Something I have noticed with USCSA, is that they don’t seem to care about freestyle ski and snowboard events.

SNC’s freestyle teams haven’t seen much competition. This year we had only one competition prior to regionals and nationals, held at Boreal Mountain Resort. Again, USCSA isn’t all to blame. There are a multitude of issues which cause event cancellations: weather, uncooperative resorts, funding, lack of competition from other schools, etc. However, even at the one event we did have at Boreal, I felt a lack of effort was put into the course. It was loosely closed off with one simple rope, and not a single sign letting confused tourists know a competition was in progress. The only way you could tell something was going on were the bib numbers of the athletes. Even then, a few random people would duck the rope trying to hit the park when there was time between athletes dropping in for their runs.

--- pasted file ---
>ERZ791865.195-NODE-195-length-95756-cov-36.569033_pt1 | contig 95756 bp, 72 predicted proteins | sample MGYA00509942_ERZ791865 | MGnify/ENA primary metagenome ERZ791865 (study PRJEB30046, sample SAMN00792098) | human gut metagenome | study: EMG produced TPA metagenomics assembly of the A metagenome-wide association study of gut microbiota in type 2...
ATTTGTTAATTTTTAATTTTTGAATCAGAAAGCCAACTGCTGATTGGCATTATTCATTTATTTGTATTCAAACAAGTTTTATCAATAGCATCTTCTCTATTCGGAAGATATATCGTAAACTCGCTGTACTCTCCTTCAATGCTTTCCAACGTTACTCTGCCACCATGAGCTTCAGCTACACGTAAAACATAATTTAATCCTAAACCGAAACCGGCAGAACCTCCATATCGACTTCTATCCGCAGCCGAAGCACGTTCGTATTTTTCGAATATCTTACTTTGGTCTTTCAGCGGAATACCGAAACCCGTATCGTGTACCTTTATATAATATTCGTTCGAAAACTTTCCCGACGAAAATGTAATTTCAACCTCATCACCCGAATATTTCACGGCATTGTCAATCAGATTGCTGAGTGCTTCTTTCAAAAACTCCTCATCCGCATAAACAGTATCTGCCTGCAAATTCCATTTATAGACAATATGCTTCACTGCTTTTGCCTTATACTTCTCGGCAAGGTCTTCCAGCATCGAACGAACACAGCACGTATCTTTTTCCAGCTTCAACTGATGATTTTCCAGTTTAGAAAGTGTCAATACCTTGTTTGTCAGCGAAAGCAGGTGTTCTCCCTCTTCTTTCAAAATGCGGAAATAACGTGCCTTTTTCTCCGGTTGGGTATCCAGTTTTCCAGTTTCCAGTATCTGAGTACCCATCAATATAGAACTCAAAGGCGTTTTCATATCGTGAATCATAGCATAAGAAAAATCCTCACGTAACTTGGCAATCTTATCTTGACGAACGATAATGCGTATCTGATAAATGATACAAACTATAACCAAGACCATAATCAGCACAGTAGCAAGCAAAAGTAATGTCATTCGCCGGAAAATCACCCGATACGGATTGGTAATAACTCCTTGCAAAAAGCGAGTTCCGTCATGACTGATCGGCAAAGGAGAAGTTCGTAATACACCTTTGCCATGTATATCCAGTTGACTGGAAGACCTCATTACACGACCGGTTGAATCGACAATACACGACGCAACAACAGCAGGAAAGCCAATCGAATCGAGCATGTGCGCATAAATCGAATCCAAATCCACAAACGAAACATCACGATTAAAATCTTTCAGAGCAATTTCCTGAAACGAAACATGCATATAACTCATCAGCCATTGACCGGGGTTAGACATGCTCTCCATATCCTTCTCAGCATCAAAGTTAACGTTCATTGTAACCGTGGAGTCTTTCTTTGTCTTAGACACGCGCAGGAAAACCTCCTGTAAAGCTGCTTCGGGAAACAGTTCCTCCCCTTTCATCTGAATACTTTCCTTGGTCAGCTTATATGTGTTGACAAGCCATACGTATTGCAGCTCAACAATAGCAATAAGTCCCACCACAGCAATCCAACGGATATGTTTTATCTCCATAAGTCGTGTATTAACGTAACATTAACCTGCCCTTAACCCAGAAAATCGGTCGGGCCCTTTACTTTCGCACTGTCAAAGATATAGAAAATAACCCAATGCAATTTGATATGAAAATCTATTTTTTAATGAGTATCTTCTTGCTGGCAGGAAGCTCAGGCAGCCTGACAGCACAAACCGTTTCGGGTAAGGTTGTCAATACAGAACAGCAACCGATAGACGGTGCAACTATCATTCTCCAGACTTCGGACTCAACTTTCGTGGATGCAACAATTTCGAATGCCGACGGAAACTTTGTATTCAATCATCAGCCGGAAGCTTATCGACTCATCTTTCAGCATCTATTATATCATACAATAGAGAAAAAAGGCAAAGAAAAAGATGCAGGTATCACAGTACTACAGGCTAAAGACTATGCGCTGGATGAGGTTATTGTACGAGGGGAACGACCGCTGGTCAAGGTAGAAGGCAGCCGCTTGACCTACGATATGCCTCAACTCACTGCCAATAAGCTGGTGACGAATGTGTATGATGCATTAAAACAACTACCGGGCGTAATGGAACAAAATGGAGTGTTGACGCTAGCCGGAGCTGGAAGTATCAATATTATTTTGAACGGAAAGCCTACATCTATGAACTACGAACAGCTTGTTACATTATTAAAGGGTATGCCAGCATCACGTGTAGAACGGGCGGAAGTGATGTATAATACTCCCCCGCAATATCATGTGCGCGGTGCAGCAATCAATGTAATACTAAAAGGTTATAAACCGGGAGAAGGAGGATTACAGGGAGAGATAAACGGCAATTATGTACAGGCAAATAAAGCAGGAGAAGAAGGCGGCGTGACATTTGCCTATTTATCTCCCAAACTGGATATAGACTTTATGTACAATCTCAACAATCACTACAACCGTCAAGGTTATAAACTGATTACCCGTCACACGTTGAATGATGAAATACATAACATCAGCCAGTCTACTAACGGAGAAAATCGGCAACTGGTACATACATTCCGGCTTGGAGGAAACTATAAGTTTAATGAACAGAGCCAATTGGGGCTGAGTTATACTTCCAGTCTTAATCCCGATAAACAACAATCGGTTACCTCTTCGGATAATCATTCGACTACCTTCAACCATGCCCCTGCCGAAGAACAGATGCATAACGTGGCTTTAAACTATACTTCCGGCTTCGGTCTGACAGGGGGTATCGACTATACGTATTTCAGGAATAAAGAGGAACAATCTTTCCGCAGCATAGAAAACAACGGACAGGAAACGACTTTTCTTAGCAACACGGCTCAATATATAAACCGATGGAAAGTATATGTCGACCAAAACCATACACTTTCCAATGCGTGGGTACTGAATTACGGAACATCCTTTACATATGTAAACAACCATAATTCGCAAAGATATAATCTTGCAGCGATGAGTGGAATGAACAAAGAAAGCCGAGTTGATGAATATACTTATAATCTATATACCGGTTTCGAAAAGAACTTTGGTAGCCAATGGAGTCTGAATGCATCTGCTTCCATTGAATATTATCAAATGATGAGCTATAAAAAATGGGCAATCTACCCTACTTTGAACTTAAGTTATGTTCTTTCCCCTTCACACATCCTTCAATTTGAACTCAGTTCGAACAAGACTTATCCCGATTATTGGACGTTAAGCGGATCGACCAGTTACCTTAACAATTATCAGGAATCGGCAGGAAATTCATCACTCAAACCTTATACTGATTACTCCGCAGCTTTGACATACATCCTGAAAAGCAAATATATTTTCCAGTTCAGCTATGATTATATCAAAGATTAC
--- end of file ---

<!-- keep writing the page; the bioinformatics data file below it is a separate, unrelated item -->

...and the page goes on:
Even the USCSA description on its homepage fails to mention that they are also a federation for freestyle ski and snowboard: “The USCSA is the sports federation for collegiate team ski racing and snowboarding in America. We are made up of more than 175 member colleges and universities.”
Of these 175 member schools, it seems to me almost all compete in racing. It’s not USCSA’s fault that there aren’t more schools with freestyle teams, but freestyle isn’t even mentioned in the description. The racers, on the other hand, have many more events throughout the season and have much more competition, especially at nationals. This year at nationals there were more than 100 men from different schools present for alpine racing, compared to men’s freeski with only 26 participants.

1st, 2nd, 3rd- Period.

Other than modern-day youth soccer programs, USCSA is the only organization I have ever heard of that treats everyone like a winner.